Campaigners have attacked the government for blocking new laws that would have improved support for disabled people who were infected with contaminated NHS blood in the 1970s and 1980s.
The contaminated blood (support for infected and bereaved persons) bill had been steered swiftly through the Lords by the former disabled people’s minister, Lord [Alf] Morris.
But the government ensured that it failed to secure any parliamentary time in the Commons.
The bill would have implemented all of the recommendations of Lord Archer of Sandwell’s independent public inquiry into the scandal.
Nearly 2, 000 people with haemophilia have so far died after being treated with contaminated NHS blood and blood products. Of about 5,000 people with haemophilia, 95 per cent were infected with hepatitis C and a quarter with HIV.
Lord Morris’s bill would have increased compensation for those infected, improved medical care, reviewed the support available, and set up a committee to advise on treatment.
TaintedBlood, a group set up by survivors of the scandal and relatives of those infected, said the government’s move had “left hundreds of sick, dying and disabled people in despair” and “hammered in the final nail for all those who believe in honesty, decency and human rights”.
Only days after ensuring the bill would not be debated in the Commons, the government announced that a review of the Skipton fund, which was set up to make payments to those infected with hepatitis C, would now be carried out this year instead of in 2014.
TaintedBlood said the government’s announcement undermined Lord Archer’s work and was “nothing more than a cheap initiative that brings no tangible benefit to victims who are currently dying at a rate of at least one per month”.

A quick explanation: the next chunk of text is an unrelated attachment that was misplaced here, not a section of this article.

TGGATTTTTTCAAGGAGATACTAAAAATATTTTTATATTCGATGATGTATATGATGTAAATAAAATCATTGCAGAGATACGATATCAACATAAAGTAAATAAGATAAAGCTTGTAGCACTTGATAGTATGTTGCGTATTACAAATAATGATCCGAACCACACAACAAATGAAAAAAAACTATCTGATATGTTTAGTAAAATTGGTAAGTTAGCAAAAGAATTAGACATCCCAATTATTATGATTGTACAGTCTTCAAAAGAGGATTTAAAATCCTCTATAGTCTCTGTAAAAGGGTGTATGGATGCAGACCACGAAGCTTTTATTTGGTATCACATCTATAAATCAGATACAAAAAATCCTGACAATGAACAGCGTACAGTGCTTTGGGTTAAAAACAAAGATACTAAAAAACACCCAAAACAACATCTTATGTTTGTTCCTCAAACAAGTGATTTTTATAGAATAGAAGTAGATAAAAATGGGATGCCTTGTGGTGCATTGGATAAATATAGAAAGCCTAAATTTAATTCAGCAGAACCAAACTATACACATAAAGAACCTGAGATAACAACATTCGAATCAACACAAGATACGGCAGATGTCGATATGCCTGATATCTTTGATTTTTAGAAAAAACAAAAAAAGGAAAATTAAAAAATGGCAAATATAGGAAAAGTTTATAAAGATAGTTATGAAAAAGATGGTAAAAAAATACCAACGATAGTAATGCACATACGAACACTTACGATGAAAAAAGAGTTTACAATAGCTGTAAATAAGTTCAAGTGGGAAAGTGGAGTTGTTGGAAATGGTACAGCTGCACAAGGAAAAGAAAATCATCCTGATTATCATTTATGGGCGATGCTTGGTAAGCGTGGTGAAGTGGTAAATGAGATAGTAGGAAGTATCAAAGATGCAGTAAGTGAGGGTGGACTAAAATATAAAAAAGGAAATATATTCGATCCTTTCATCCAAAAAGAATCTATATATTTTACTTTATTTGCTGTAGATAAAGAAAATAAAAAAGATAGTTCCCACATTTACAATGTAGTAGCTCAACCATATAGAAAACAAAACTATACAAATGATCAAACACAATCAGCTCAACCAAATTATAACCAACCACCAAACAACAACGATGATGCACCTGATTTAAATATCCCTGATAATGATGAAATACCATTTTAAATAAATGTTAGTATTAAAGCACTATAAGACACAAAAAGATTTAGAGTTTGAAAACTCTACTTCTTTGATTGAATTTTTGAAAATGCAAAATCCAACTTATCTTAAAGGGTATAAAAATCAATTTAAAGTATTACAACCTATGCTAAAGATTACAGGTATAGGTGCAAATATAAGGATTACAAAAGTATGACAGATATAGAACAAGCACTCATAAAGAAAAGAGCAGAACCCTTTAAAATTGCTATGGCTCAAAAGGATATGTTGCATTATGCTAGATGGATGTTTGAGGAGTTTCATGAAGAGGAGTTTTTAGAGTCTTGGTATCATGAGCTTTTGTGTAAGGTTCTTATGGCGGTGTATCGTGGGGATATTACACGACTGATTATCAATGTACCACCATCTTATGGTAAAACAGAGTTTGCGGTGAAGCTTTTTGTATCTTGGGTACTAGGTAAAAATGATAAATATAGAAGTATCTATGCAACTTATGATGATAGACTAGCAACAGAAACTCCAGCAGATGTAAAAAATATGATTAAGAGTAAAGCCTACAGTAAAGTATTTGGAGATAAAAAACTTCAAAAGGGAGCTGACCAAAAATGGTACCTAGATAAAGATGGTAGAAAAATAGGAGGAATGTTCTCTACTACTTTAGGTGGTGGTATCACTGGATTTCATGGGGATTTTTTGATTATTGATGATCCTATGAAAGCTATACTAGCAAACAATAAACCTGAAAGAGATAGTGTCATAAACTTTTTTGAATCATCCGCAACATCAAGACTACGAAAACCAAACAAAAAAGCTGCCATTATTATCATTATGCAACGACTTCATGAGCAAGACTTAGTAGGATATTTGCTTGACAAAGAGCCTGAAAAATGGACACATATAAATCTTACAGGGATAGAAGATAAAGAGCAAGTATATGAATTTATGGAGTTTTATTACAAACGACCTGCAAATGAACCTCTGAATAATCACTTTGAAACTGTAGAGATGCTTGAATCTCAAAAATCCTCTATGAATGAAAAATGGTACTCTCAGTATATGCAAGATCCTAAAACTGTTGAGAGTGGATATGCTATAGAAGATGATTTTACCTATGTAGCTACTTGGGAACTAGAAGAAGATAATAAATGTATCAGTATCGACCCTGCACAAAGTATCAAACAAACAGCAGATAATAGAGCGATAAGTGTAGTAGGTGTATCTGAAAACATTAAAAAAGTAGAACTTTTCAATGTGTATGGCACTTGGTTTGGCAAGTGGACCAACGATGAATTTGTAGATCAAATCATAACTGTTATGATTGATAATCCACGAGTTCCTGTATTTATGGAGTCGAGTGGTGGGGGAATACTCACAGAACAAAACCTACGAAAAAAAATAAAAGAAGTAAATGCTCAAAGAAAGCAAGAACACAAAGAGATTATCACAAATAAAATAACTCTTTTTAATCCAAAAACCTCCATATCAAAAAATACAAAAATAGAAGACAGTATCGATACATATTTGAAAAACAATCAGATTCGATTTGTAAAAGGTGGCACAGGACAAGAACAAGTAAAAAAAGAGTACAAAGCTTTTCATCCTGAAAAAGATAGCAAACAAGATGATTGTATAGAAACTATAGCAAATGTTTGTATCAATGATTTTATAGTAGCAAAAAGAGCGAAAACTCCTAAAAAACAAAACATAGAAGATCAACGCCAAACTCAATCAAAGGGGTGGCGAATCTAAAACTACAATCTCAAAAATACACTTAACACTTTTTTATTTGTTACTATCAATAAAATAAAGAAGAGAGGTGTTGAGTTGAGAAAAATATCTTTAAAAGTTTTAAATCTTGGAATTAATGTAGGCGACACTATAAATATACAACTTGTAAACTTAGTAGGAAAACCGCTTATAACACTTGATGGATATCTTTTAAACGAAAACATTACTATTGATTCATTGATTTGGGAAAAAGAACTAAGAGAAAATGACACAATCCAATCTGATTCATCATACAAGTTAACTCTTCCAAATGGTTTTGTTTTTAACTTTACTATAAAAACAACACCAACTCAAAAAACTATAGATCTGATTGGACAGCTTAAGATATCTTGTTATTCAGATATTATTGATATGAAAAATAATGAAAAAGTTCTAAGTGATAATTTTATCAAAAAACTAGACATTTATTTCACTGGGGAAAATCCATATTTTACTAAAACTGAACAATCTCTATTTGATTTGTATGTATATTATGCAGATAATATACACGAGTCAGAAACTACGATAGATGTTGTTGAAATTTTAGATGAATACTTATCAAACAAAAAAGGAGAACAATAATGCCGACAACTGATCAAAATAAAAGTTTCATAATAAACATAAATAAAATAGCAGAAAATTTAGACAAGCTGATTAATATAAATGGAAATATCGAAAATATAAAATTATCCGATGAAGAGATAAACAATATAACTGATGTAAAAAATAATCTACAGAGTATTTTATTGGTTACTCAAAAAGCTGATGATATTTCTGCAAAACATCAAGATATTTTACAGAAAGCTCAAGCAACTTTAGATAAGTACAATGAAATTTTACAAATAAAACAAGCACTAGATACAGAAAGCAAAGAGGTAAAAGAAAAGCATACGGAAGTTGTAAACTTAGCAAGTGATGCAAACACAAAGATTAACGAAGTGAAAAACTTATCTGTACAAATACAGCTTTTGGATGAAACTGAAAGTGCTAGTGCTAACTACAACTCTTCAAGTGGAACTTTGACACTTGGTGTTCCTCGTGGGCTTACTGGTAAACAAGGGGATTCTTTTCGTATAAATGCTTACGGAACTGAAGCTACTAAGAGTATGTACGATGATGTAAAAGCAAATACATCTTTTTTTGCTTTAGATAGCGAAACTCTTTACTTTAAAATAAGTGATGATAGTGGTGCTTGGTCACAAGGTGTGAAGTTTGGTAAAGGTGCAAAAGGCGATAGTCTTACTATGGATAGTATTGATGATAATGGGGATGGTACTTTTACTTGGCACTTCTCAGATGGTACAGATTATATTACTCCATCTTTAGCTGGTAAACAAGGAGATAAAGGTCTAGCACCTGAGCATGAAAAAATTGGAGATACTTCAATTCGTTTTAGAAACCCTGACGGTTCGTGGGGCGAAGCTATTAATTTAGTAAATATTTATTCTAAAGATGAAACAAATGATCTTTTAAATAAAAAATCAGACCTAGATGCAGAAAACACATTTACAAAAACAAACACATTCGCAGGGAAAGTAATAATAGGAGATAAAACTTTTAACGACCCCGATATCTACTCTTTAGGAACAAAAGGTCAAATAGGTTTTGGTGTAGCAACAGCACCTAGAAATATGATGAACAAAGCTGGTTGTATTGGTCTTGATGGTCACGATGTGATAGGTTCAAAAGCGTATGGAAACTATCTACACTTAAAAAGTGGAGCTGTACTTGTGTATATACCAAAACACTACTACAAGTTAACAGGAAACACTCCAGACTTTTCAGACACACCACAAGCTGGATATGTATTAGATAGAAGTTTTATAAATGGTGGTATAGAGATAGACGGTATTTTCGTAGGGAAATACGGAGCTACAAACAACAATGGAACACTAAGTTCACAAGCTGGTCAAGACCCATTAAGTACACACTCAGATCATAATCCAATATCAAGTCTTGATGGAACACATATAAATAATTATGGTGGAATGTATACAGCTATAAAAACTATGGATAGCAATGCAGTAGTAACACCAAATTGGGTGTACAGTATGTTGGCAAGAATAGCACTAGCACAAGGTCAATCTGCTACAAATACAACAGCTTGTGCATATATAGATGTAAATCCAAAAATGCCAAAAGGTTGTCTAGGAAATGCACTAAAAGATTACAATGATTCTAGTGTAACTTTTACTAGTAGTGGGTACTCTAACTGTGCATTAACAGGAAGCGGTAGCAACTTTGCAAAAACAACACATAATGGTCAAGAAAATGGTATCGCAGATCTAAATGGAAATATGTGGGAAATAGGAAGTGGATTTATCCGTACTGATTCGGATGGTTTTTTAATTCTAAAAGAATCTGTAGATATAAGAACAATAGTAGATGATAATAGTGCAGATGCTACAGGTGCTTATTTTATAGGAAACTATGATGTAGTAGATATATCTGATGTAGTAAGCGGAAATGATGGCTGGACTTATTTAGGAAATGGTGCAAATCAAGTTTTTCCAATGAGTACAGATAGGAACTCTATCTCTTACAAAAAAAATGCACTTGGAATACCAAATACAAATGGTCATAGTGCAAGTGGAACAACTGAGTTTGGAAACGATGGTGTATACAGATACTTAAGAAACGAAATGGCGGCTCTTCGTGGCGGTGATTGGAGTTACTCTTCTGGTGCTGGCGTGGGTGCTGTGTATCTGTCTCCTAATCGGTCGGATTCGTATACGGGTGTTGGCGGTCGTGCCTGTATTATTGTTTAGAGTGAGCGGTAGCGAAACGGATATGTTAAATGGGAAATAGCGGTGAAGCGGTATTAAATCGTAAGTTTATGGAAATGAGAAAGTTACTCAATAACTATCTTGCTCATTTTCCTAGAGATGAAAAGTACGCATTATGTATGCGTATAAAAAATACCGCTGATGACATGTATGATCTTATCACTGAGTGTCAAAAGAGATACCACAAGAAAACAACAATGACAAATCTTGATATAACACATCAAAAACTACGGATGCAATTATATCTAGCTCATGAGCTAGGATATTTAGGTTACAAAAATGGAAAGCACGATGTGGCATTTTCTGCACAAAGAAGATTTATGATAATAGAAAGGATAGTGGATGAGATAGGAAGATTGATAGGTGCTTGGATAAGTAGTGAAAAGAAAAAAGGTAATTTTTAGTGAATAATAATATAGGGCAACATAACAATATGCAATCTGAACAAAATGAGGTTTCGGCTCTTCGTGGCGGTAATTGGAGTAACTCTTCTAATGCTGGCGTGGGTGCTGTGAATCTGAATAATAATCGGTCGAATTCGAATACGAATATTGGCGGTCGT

Although Mike Dorricott, a TaintedBlood spokesman, said later that the Skipton fund announcement was “a step in the right direction”, he said it was “almost a kick in the teeth as far as Lord Archer and Lord Morris are concerned”.
Liz Rizzuto, chair of the Haemophilia Society, said: “The government statement brings not one penny of new support to arguably the most needy minority in Britain today.
“We hope that people across the country will join in our protest about this unsatisfactory response to the worst ever treatment disaster in the history of the NHS.”
TaintedBlood members are now awaiting the result of a judicial review brought by their committee member Andrew March into how the government reached its decision on compensation.
Gillian Merron MP, the public health minister, said: “The government has been listening carefully to the views of those affected, who have told us that our intended review date of 2014 will be too late for many of those affected.
“Therefore, the review will be brought forward to begin as soon as possible this year.”
Responding to the inquiry last year, the government refused to increase compensation for people infected with hepatitis C – instead announcing a review of the Skipton fund in 2014 – but doubled annual payments to those infected with HIV to £12,800.
A Department of Health spokeswoman said nearly £150 million had been paid out in compensation so far.
She added: “We do not believe that there is a need for legislation on the issues covered by the bill, because the majority of them are either already in place, or will be put in place, in one form or another.”
She said DH officials were already meeting twice-yearly with people with haemophilia and other members of the Haemophilia Alliance, and that the necessary health services were already available to people with haemophilia, with the DH currently considering its response to a review of prescription charges in England.
6 April 2010